• Fanny Lou Hamer (a leader in the Civil Rights Movement).
  • Toussaint L’Ouverture (the best-known leader of the Haitian Revolution)
  • Empress Theodora (one of the most influential and powerful of the Byzantine empresses.)
  • Marie Stopes (British author, palaeobotanist and campaigner for eugenics and women’s rights.)
  • Akhenaten (Egyptian Pharoah)
  • Caterina Sforza (an Italian noblewoman who distinguished herself by her bold and impetuous actions taken to safeguard her possessions from possible usurpers and to defend her dominions from attack)
  • Henry the Lion, duke of Saxony and Bavaria (one of the most powerful German princes of his time)
  • Caroline Herschel (astronomer)
  • Karl Marx (philosopher, economist, political theorist, sociologist, journalist, and revolutionary socialist.)
  • Mary (Queen of Scots, Queen consort of France, executed under the orders of Elizabeth I)
  • Katherine Parr (the most-married English queen, with four husbands.)
  • Aud the Deep Minded (9th-century settler during the age of Settlement of Iceland.)
  • Xenophon (ancient Greek philosopher, historian, soldier and mercenary, and a student of Socrates)
  • Queen Christina of Sweden (noted for her interest in religion, philosophy, mathematics and alchemy.)
  • St Helena (Roman empress and the mother of Emperor Constantine the Great)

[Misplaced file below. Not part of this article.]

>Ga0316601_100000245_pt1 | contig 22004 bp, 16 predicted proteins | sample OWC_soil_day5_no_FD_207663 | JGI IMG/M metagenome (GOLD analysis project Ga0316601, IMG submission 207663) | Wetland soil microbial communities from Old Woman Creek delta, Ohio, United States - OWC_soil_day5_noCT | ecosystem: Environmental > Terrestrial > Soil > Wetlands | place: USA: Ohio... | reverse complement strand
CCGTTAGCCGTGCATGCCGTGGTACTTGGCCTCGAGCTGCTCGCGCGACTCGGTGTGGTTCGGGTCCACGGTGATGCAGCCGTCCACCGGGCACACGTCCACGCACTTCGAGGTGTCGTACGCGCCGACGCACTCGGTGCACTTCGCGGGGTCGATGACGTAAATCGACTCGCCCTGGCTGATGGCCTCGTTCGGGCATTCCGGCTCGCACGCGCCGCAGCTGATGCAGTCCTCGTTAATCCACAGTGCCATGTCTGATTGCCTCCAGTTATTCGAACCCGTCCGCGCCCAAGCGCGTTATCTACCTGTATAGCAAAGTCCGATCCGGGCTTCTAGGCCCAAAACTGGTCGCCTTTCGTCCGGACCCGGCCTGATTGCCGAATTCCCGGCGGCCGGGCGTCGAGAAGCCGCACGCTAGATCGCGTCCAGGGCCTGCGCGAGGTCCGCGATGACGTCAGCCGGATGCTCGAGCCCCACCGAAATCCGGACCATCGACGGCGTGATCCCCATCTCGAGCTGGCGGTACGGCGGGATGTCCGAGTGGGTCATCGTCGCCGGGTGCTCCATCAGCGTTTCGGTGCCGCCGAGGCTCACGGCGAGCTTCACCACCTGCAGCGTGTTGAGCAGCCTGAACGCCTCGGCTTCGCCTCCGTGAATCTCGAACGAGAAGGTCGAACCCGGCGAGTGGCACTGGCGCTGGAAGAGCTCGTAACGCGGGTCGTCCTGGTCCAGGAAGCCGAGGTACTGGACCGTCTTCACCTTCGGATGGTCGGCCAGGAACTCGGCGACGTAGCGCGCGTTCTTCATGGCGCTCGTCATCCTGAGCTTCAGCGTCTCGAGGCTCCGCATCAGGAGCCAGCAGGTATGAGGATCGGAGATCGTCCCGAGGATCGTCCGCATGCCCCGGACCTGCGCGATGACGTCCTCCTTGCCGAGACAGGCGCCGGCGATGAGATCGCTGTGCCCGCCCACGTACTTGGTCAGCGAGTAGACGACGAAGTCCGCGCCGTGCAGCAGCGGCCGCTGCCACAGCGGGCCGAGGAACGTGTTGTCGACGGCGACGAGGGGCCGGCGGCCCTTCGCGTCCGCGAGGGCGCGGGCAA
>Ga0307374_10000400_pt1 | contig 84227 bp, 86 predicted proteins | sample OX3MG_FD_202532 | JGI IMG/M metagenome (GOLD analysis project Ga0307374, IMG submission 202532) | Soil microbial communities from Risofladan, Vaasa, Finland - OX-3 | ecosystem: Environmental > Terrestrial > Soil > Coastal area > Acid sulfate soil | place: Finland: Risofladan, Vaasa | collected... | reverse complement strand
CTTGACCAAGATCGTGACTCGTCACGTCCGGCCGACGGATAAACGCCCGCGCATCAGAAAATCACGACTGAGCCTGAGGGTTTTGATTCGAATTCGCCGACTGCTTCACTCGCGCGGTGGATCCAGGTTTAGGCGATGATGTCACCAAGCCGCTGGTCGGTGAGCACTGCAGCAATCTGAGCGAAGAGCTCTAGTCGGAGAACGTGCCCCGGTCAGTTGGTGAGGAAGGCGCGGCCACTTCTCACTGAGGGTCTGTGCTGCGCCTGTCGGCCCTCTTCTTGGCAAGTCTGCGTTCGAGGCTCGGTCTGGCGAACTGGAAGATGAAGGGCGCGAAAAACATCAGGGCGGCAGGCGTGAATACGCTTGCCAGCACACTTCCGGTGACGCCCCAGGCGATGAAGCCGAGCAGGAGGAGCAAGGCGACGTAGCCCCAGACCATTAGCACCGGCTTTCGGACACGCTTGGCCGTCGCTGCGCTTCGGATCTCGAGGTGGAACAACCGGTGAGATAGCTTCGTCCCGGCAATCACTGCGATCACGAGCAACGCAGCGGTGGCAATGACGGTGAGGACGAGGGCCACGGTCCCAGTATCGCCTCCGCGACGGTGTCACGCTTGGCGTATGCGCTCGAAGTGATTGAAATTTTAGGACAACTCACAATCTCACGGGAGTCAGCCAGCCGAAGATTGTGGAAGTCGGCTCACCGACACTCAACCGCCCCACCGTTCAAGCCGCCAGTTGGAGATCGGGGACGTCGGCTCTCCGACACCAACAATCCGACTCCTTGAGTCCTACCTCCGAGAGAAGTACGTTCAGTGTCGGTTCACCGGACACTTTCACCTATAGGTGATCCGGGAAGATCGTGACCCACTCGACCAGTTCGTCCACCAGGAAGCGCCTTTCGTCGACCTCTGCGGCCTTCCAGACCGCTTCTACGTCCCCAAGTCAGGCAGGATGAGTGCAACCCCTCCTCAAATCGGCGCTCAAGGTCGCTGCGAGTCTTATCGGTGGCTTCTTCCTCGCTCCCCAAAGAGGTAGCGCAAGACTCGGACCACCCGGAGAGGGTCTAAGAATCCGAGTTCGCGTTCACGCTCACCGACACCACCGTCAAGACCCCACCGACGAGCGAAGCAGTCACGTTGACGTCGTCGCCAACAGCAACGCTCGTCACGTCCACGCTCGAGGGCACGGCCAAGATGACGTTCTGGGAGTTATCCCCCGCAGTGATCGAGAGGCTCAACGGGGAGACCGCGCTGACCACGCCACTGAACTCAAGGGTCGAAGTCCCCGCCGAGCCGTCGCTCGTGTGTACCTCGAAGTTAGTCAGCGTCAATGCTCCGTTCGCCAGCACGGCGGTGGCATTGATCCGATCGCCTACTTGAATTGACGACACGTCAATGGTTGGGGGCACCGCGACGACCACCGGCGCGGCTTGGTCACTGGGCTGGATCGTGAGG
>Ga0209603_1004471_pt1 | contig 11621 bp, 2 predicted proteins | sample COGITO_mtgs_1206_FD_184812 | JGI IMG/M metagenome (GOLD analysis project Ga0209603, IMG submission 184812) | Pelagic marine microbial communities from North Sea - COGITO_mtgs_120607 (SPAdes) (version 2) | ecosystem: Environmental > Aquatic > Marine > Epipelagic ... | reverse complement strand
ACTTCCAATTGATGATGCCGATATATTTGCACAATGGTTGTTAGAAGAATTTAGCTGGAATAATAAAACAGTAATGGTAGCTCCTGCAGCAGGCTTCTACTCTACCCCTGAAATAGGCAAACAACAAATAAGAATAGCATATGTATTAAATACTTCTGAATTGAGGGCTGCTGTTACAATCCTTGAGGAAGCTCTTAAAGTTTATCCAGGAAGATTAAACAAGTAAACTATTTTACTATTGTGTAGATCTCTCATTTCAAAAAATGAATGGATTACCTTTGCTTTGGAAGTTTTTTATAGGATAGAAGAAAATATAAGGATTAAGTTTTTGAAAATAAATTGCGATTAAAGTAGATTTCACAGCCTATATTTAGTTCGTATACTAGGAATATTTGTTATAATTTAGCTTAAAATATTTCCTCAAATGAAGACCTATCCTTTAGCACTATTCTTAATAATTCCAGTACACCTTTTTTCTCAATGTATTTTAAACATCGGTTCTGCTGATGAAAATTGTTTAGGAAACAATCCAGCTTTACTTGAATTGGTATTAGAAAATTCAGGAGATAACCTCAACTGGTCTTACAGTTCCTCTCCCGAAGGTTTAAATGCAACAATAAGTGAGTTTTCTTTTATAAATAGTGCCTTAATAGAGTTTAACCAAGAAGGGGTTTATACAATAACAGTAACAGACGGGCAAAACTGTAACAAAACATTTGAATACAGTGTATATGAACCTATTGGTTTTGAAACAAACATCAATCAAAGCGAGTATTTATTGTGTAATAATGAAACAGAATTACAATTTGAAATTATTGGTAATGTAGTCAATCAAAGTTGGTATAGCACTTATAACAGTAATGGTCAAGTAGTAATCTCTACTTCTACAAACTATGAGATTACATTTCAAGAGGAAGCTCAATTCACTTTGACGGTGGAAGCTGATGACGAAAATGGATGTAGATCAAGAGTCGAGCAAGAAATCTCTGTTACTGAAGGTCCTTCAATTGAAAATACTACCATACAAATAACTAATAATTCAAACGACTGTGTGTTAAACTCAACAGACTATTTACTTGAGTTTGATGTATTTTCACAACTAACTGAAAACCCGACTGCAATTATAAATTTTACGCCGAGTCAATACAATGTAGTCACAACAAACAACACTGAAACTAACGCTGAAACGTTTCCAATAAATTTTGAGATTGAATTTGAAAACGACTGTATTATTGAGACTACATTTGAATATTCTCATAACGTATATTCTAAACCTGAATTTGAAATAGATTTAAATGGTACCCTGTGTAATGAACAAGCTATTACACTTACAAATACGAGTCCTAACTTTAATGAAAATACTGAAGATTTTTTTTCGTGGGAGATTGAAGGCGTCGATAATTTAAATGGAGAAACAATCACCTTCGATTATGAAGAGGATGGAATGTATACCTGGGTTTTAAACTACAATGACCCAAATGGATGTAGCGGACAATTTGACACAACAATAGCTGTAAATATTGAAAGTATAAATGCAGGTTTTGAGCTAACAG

• Leonidas (warrior king of the Greek city-state of Sparta, who led the allied Greek forces to a last stand at the Battle of Thermopylae (480 BC)).
  • Josephine Butler (English feminist and social reformer).
  • Jean-Jacques Dessalines (leader of the Haitian Revolution and the first ruler of an independent Haiti under the 1805 constitution.)
  • Aphra Behn (British playwright, poet, translator and fiction writer from the Restoration era).
  • Anne Bonny (Irish pirate operating in the Caribbean).
  • Getrude Bell (English writer, traveller, political officer, administrator, and archaeologist).
  • Mao (Chinese communist revolutionary, poet, political theorist and founding father of the People’s Republic of China, which he governed as the Chairman of the Communist Party of China).
  • Helen Crawfurd (Scottish suffragette, Rent Strike organiser, Communist activist, and politician.)
  • Dante (poet).
  • Phyllis Schlafly (American constitutional lawyer and conservative activist).
  • Princess Sophia Duleep Singh (prominent suffragette in the United Kingdom).
  • Elizabeth of Bohemia (philosopher and correspondent of Descartes.)
  • Emperor Pedro II of Brazil (“the Magnanimous”, the second and last ruler of the Empire of Brazil, reigning for over 58 years).
  • Noor Inayat Khan (SOE agent).
  • Cixi, dowager-empress of China (effectively controlled the Chinese government in the late Qing dynasty for 47 years.)
  • The Prophet Mohammed (founder of Islam).
  • Kicking Horse (member of Indian Congress).
  • Hildegard of Bingen (German Benedictine abbess, writer, composer, philosopher, Christian mystic, visionary, and polymath).
  • Khalid Ibn Al Walid (as a companion of Muhammad. He is noted for his military tactics and prowess.)
  • Queen Isabella I of Castile (marriage became the basis for the political unification of Spain).
  • Queen Matilda (the claimant to the English throne during the civil war known as the Anarchy.)
  • Perla Siedle Gibson ( South African soprano and artist who became internationally celebrated during the Second World War as the Lady in White, when she sang troopships in and out of Durban harbour.)